Fusarium oxysporum and the Fusarium Wilt Syndrome

Fusarium oxysporum and the Fusarium Wilt Syndrome The Fusarium oxysporum species complex (FOSC) comprises a multitude of strains that cause vascular wilt diseases of economically important crops throughout the world. Although sexual reproduction is unknown in the FOSC, horizontal gene transfer may contribute to the observed diversity in pathogenic strains. Development of disease in a susceptible crop requires F. oxysporum to advance through a series of transitions, beginning with spore germination and culminating with establishment of a systemic infection. In principle, each transition presents an opportunity to influence the risk of disease. This includes modifications of the microbial community in soil, which can affect the ability of pathogen propagules to survive, germinate, and infect plant roots. In addition, many host attributes, including the composition of root exudates, the structure of the root cortex, and the capacity to recognize and respond quickly to invasive growth of a pathogen, can impede development of F. oxysporum. http://www.deepdyve.com/assets/images/DeepDyve-Logo-lg.png Annual Review of Phytopathology Annual Reviews

Fusarium oxysporum and the Fusarium Wilt Syndrome

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Publisher
Annual Reviews
Copyright
Copyright 2017 by Annual Reviews. All rights reserved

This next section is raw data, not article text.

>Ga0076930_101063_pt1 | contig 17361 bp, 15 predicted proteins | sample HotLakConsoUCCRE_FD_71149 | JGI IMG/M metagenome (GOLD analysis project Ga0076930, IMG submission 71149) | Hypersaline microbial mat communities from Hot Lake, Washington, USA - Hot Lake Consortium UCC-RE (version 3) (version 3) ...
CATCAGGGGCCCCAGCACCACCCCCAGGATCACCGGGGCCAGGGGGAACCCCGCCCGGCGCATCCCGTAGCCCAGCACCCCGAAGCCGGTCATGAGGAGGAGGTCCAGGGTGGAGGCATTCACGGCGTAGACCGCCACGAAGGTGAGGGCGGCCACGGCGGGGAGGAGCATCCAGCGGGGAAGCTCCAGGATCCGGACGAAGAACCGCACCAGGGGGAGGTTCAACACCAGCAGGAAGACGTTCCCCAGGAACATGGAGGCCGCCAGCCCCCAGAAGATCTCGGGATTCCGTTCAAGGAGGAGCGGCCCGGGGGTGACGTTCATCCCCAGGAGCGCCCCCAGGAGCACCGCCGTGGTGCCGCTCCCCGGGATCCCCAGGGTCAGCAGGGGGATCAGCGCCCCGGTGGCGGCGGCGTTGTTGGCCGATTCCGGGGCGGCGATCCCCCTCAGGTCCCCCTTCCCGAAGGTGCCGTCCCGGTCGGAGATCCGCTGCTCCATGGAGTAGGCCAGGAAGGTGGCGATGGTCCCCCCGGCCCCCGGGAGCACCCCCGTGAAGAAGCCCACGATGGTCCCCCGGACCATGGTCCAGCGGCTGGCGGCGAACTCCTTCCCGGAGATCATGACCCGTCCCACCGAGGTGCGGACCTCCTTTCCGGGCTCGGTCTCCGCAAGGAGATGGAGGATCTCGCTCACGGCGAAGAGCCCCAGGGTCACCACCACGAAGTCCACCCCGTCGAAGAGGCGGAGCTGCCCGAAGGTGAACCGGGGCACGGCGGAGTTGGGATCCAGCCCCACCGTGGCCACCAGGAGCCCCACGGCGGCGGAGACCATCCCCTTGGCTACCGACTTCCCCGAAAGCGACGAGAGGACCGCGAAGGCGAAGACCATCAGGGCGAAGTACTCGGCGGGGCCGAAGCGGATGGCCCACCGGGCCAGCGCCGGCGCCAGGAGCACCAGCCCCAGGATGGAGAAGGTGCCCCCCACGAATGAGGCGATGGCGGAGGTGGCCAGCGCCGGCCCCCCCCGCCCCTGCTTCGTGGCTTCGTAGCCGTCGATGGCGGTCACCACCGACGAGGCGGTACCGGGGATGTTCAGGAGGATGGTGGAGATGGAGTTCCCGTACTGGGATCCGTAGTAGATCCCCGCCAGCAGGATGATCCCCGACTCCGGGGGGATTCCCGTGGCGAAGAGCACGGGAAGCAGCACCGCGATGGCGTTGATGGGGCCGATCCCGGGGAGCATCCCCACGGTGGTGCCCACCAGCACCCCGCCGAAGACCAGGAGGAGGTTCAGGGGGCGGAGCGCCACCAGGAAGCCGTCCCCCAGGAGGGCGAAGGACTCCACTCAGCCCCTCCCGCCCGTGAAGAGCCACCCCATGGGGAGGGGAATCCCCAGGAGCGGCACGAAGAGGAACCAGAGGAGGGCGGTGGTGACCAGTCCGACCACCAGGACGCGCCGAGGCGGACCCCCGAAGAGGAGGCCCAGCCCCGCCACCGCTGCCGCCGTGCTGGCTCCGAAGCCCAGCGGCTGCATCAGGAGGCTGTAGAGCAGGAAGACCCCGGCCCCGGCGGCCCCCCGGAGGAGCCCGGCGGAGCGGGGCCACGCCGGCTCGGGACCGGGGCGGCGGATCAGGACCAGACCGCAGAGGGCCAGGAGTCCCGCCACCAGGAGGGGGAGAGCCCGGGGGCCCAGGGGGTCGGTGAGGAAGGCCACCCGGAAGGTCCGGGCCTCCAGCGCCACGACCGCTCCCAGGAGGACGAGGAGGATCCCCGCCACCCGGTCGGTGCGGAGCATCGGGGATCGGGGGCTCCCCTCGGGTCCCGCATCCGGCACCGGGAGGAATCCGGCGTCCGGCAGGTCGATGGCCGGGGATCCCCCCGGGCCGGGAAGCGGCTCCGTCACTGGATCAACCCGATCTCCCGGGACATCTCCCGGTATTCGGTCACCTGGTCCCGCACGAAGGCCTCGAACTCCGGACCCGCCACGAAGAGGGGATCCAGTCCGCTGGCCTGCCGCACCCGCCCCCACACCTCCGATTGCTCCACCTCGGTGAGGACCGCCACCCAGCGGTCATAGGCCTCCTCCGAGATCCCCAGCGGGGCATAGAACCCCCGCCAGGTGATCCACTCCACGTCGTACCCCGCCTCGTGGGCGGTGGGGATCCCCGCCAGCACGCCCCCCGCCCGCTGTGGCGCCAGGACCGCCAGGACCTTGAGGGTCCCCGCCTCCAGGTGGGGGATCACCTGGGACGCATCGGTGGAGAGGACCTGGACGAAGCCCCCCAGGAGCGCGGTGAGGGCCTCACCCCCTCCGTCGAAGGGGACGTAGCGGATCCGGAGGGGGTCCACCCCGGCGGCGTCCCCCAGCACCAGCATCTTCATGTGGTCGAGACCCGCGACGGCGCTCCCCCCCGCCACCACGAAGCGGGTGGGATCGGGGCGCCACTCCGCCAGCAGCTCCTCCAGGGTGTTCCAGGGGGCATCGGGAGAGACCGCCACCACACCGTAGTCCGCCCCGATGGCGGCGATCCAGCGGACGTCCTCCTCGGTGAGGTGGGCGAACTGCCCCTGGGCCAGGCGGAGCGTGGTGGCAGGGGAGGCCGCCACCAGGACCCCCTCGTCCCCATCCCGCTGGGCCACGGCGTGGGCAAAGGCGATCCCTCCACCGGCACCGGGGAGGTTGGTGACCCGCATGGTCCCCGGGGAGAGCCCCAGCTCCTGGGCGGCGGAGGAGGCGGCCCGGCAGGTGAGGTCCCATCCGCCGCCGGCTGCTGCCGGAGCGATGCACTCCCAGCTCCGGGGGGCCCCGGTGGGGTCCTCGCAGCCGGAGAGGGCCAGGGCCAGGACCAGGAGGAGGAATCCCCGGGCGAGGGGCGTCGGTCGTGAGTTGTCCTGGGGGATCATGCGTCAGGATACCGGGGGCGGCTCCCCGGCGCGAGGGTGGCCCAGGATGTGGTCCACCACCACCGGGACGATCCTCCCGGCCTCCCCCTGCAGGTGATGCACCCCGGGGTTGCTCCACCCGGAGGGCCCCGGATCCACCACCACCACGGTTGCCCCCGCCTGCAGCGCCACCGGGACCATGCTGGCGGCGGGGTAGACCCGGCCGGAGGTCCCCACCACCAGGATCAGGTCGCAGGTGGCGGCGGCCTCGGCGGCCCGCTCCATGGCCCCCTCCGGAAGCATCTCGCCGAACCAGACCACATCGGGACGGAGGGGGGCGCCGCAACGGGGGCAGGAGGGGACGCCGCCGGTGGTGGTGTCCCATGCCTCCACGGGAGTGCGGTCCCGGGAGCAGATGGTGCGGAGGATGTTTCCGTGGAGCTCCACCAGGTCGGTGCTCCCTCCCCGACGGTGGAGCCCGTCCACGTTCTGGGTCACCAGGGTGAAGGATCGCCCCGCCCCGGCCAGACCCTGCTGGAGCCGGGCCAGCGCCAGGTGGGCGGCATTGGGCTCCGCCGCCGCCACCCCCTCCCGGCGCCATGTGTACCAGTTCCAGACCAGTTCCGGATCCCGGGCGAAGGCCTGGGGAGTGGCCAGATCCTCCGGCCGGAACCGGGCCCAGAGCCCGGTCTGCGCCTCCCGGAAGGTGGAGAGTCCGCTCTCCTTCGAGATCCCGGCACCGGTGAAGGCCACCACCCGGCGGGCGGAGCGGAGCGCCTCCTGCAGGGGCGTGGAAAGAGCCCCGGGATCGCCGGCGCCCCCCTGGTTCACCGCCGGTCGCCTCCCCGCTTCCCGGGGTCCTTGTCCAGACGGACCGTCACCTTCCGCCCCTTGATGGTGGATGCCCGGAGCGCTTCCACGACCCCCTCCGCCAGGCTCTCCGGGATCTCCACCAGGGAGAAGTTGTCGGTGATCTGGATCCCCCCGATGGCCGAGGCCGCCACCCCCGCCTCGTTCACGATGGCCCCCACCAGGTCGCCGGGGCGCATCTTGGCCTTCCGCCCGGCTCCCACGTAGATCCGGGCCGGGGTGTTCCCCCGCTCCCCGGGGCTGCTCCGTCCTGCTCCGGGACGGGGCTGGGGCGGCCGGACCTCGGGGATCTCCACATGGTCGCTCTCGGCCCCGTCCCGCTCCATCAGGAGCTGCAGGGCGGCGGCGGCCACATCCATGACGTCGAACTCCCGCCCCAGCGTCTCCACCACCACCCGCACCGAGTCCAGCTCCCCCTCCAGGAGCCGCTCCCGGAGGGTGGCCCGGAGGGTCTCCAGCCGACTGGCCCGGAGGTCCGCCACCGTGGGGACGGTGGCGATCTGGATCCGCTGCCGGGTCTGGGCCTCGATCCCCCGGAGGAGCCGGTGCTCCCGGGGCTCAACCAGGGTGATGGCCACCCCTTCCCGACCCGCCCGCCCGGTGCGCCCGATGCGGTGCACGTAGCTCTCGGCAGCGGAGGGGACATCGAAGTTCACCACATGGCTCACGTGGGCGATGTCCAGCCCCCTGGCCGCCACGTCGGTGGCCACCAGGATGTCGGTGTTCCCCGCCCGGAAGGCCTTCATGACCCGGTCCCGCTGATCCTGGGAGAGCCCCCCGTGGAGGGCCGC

ISSN
0066-4286
eISSN
1545-2107
D.O.I.
10.1146/annurev-phyto-080615-095919
Publisher site
See Article on Publisher Site

Abstract

The Fusarium oxysporum species complex (FOSC) comprises a multitude of strains that cause vascular wilt diseases of economically important crops throughout the world. Although sexual reproduction is unknown in the FOSC, horizontal gene transfer may contribute to the observed diversity in pathogenic strains. Development of disease in a susceptible crop requires F. oxysporum to advance through a series of transitions, beginning with spore germination and culminating with establishment of a systemic infection. In principle, each transition presents an opportunity to influence the risk of disease. This includes modifications of the microbial community in soil, which can affect the ability of pathogen propagules to survive, germinate, and infect plant roots. In addition, many host attributes, including the composition of root exudates, the structure of the root cortex, and the capacity to recognize and respond quickly to invasive growth of a pathogen, can impede development of F. oxysporum.

Journal

Annual Review of PhytopathologyAnnual Reviews

Published: Aug 4, 2017

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